Arthur Fitzwilliam Tait

Arthur Fitzwilliam Tait

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Pencil and gouache on paper, signed 'A.F.T.', bottom left

Arthur Fitzwilliam Tait, 1819-1905

American artist who is known mostly for his paintings of wildlife. During most of his career, he was associated with the New York City art scene.

Tait was born in Lively Hall near Liverpool, England. At eight years old, because his father went bankrupt, he was sent to live with relatives in Lancaster. It is during that time that he became attached to animals. Later on, in Manchester, England, Agnew & Zanetti Repository of Art acquired Arthur Tait who began self-learning to paint, as a twelve-year-old. His work consisted mostly of reproduced lithography that were exposed for Agnew's exhibitions. In 1838, he left the Agnew lithography reproduction business to marry.

During the late 1840s, he became aware of the Americas while attending a George Catlin exhibition in Paris. He immigrated to the United States in 1850, where he established a small painting camp in the Adirondacks to paint during summer. Starting in 1852, Currier & Ives reproduced lithographies of his works to publicize him. What also promoted his talent was exhibitions held at the National Academy of Design, New York during the late 19th century showing more than 200 of his paintings. In 1858, he was elected to full membership of the Academy.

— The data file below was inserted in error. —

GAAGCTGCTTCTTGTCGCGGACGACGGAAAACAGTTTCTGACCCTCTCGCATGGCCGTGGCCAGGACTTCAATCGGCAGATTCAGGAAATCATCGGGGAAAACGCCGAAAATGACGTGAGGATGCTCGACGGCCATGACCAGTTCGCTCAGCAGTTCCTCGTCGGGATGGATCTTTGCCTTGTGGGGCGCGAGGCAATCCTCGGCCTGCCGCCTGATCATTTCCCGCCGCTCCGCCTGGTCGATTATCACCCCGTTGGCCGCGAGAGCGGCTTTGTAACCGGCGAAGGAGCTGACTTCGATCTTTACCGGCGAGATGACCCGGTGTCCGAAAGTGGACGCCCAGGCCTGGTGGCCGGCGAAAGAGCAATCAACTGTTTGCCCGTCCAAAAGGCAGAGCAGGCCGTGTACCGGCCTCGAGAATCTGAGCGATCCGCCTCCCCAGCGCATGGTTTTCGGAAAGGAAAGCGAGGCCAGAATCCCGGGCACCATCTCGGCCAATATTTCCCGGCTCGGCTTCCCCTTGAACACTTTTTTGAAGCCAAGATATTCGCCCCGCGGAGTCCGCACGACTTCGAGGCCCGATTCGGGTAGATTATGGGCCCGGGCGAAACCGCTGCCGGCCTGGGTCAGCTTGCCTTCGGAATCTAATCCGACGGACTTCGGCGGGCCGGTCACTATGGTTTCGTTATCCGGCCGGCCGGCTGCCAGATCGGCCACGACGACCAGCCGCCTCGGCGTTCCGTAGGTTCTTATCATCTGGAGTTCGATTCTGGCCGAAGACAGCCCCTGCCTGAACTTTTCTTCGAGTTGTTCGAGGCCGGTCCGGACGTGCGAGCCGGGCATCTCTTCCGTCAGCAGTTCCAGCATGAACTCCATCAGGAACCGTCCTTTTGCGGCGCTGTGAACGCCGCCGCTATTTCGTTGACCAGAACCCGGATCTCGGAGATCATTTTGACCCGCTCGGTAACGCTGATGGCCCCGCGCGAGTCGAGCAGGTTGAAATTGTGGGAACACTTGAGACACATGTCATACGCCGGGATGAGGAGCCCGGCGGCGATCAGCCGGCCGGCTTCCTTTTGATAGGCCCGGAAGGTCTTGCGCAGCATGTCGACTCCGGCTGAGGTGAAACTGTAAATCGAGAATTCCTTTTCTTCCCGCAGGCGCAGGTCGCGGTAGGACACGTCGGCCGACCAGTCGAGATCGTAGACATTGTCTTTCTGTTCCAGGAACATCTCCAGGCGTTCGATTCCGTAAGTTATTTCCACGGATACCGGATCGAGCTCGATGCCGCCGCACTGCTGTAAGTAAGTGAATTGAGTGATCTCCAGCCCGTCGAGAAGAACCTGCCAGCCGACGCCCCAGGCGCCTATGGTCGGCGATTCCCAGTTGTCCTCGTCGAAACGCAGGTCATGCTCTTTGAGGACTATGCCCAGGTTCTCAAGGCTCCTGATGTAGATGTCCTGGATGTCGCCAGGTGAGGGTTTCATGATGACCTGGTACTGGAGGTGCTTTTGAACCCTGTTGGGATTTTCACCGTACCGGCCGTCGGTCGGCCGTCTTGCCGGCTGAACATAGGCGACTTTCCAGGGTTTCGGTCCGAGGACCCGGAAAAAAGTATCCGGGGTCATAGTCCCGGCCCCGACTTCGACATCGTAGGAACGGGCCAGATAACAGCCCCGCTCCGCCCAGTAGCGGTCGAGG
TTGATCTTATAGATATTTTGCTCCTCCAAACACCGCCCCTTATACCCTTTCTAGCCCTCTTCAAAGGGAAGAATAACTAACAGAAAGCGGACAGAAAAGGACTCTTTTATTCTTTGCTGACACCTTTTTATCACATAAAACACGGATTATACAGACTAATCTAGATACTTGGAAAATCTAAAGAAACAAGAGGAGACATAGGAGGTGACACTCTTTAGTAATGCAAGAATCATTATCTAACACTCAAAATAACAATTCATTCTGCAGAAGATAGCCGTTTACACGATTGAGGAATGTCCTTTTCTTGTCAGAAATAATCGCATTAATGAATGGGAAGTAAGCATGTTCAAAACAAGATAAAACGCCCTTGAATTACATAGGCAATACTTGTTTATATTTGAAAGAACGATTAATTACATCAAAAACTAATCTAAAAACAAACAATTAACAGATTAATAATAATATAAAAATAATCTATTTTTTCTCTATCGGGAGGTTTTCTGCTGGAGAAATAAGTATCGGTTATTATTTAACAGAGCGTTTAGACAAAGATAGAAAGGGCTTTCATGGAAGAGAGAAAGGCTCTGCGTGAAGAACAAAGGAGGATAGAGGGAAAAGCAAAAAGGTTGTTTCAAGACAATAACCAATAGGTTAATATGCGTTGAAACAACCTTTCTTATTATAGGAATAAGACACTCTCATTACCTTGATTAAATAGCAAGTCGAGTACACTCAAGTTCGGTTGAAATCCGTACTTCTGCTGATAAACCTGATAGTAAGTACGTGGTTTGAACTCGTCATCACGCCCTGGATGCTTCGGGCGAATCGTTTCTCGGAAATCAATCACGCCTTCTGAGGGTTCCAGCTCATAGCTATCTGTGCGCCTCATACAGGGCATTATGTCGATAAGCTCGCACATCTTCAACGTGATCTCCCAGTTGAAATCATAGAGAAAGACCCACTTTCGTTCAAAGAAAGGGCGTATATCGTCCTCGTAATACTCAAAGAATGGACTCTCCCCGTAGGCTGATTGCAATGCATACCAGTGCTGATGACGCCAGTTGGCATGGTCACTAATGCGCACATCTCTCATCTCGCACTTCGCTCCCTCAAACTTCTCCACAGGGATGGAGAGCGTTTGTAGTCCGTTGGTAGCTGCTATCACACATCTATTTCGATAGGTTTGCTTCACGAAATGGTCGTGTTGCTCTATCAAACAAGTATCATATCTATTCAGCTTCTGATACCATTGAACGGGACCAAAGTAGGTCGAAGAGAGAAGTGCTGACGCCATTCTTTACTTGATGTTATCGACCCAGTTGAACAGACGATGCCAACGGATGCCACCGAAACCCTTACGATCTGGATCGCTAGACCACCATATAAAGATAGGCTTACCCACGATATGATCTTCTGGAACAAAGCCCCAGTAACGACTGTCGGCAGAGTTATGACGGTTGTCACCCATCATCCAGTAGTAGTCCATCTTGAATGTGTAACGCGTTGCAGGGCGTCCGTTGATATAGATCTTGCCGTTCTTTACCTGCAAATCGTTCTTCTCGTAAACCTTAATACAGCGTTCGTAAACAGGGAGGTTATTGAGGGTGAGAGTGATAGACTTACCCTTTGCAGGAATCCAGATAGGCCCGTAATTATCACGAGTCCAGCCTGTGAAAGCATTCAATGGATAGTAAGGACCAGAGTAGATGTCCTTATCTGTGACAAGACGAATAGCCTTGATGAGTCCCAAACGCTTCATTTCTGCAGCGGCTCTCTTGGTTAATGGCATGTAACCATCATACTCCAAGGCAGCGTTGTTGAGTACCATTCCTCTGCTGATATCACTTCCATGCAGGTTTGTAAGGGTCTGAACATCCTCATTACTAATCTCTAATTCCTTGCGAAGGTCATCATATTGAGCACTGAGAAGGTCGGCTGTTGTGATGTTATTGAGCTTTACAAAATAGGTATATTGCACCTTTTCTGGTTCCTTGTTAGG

He was identified with the art life of New York until his death at Yonkers, New York. He painted barnyard fowl and wild birds as well as sheep and deer, with great dexterity, and reproductions of his minute panels of chickens had an enormous vogue.

American Art Annual, Volume 5, 1905; Encyclopædia Britannica (11th ed.), Chisholm, Hugh, ed. (1911).

Citation: An Extensive study of the Victorian Era: Step back into an age of paradox and power; The Victorian age was not one, not single, or simple. The Victorian Era. Accessed March 20, 2020.